The desert agama is a diurnal lizard that sits and watches its surroundings for any prey that may cross its path. It avoids detection itself by blending in well with its stony background (7). The diet of the desert agama consists mainly of insects, including beetles, caterpillars and ants, and in some instances it has been known to eat large migratory locusts as they pass through its habitat (2). When it spots prey, the desert agama attacks it by quickly dashing out from its stationary watching position. This species may even jump up to an impressive ten centimetres to catch its next meal (2).
Living in such a harsh, arid environment can be a problem when trying to source water, and one way in which the desert agama overcomes this is by a behaviour known as ‘rain-harvesting’. If any water becomes available, the agama lowers its head to the ground, raises its tail up high and then splays its feet. This position creates a steep angle for any water collected in channels on the scales, which have an outer honeycomb-like structure, to run down into the corner of the mouth and onto the lizard’s outstretched tongue (8).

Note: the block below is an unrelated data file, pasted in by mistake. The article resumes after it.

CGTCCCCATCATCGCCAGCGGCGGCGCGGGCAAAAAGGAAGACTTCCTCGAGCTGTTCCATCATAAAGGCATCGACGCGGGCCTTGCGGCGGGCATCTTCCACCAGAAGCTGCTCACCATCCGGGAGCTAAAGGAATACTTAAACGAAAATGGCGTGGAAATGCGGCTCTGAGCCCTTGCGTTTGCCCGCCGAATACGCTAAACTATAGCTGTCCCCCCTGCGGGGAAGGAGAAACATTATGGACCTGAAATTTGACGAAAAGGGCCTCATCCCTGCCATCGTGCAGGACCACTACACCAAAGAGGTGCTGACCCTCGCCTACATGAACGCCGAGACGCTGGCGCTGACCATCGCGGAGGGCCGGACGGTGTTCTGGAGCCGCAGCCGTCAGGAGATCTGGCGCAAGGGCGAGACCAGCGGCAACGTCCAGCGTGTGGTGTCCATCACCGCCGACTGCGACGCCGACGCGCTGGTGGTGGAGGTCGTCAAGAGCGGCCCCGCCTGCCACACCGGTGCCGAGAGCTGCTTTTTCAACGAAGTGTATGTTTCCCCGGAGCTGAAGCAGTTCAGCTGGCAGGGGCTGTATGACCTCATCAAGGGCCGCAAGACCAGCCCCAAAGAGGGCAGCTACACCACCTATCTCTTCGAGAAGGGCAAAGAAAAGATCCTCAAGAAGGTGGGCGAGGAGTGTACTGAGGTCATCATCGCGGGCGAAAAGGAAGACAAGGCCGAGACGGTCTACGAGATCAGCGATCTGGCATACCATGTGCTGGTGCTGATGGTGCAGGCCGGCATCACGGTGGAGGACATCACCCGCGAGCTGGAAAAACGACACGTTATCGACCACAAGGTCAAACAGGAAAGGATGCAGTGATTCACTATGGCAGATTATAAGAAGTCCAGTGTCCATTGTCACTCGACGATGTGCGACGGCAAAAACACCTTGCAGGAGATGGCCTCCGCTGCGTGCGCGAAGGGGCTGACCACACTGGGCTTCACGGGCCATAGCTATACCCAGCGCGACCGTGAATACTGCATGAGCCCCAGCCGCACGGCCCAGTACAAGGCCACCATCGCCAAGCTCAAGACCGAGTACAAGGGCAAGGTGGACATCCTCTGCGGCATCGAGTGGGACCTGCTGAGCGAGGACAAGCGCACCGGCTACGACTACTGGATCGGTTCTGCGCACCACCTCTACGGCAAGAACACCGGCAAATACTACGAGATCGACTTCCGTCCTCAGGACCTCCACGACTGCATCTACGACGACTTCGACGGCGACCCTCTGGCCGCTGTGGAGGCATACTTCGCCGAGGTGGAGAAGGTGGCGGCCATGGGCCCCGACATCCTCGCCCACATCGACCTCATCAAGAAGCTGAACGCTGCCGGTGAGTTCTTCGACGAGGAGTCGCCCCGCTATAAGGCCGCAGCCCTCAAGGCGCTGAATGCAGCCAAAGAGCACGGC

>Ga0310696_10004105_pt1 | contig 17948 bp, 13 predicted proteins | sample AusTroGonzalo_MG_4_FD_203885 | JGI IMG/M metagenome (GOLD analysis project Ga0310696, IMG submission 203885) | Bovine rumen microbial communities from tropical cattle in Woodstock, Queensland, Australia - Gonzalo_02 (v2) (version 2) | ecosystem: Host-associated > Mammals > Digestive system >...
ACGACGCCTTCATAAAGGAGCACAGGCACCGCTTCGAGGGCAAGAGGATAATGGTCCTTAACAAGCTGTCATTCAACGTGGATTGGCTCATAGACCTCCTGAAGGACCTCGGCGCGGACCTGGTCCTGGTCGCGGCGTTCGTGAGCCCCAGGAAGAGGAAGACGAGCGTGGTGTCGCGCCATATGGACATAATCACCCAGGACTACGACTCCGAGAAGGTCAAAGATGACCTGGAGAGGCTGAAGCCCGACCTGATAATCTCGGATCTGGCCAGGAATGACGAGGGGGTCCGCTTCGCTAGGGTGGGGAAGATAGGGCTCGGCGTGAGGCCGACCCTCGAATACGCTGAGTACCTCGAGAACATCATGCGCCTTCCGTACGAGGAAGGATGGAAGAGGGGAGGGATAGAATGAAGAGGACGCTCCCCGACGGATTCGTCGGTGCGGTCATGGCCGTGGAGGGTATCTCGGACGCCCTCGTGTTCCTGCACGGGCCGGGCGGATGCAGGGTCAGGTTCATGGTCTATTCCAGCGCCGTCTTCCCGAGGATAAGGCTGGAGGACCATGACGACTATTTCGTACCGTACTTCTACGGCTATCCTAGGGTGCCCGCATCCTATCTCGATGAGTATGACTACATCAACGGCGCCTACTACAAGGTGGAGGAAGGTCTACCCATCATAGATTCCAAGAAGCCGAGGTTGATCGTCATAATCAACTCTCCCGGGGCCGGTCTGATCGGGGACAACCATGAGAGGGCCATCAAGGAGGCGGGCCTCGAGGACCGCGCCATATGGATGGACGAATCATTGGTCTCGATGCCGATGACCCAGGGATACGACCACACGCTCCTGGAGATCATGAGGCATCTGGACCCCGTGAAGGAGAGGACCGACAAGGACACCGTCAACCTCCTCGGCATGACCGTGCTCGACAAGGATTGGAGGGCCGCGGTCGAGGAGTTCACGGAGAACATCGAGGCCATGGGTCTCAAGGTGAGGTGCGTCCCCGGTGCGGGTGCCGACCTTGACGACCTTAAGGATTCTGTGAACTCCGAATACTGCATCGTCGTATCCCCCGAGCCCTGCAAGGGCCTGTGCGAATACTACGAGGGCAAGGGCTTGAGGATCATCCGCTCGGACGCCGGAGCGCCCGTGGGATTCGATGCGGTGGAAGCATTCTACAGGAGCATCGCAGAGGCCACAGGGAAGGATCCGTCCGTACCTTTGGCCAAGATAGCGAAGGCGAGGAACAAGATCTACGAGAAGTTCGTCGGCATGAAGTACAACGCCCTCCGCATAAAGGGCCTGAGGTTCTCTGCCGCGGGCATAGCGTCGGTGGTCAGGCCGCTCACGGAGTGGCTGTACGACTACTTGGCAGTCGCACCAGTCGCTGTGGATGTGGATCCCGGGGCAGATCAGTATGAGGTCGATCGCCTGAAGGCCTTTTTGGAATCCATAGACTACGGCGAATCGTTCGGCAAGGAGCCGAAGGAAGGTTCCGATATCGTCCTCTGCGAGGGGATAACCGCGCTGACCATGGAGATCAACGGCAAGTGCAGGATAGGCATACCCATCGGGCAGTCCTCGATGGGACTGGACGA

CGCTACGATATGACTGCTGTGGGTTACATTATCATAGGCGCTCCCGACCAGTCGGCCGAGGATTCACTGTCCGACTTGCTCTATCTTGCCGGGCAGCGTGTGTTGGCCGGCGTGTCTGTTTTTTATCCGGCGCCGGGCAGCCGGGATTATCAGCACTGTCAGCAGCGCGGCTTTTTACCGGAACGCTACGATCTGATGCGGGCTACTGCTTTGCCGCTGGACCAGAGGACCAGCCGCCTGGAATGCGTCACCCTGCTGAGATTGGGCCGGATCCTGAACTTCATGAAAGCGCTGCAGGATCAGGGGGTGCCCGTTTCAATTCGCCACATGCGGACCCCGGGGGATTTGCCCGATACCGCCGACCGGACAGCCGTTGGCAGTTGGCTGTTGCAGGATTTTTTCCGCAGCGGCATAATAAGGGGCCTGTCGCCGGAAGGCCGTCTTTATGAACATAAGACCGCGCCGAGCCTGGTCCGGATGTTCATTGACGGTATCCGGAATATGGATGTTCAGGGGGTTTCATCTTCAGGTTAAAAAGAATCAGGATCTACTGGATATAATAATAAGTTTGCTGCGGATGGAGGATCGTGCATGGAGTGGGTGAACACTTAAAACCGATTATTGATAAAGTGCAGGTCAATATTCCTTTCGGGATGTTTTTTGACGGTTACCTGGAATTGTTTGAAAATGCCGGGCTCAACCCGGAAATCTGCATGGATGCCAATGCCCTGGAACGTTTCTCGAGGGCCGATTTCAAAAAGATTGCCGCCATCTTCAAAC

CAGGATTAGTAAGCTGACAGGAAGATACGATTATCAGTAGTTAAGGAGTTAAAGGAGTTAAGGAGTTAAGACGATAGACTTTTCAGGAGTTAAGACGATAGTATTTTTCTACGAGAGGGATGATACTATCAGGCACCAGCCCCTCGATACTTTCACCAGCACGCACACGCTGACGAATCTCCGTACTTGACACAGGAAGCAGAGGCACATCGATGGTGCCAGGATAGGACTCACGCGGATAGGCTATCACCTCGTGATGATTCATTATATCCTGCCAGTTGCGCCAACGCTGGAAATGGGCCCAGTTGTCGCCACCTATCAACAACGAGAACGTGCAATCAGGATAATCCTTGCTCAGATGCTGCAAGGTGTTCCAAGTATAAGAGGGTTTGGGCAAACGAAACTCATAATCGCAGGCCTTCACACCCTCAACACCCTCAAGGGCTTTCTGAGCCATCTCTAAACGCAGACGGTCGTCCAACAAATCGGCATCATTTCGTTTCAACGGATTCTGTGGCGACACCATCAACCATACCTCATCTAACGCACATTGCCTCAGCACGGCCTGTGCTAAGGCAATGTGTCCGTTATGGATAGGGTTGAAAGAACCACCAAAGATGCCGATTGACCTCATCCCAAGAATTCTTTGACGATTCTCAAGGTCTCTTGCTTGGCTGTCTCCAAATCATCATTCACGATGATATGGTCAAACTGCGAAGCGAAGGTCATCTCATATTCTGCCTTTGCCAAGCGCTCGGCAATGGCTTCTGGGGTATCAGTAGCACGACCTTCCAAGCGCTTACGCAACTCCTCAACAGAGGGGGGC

Potential predators of the desert agama include owls (9), jackals and shrikes (2). If confronted by a predator, the desert agama may defend itself by biting or by making itself appear as large as possible and moving backwards and forwards in an aggressive warning (2).
The male desert agama is territorial, and is generally found in the presence of a number of females (2). Male desert agamas warn off competitors by nodding the head, circling the competitor and performing a straight-legged, strutting walk. If the confrontation comes to a fight, biting is also used (2). Mating in this species takes place in late spring, up until June, after which the female desert agama lays a clutch of up to 12 eggs. Up to two clutches may be laid each year (2).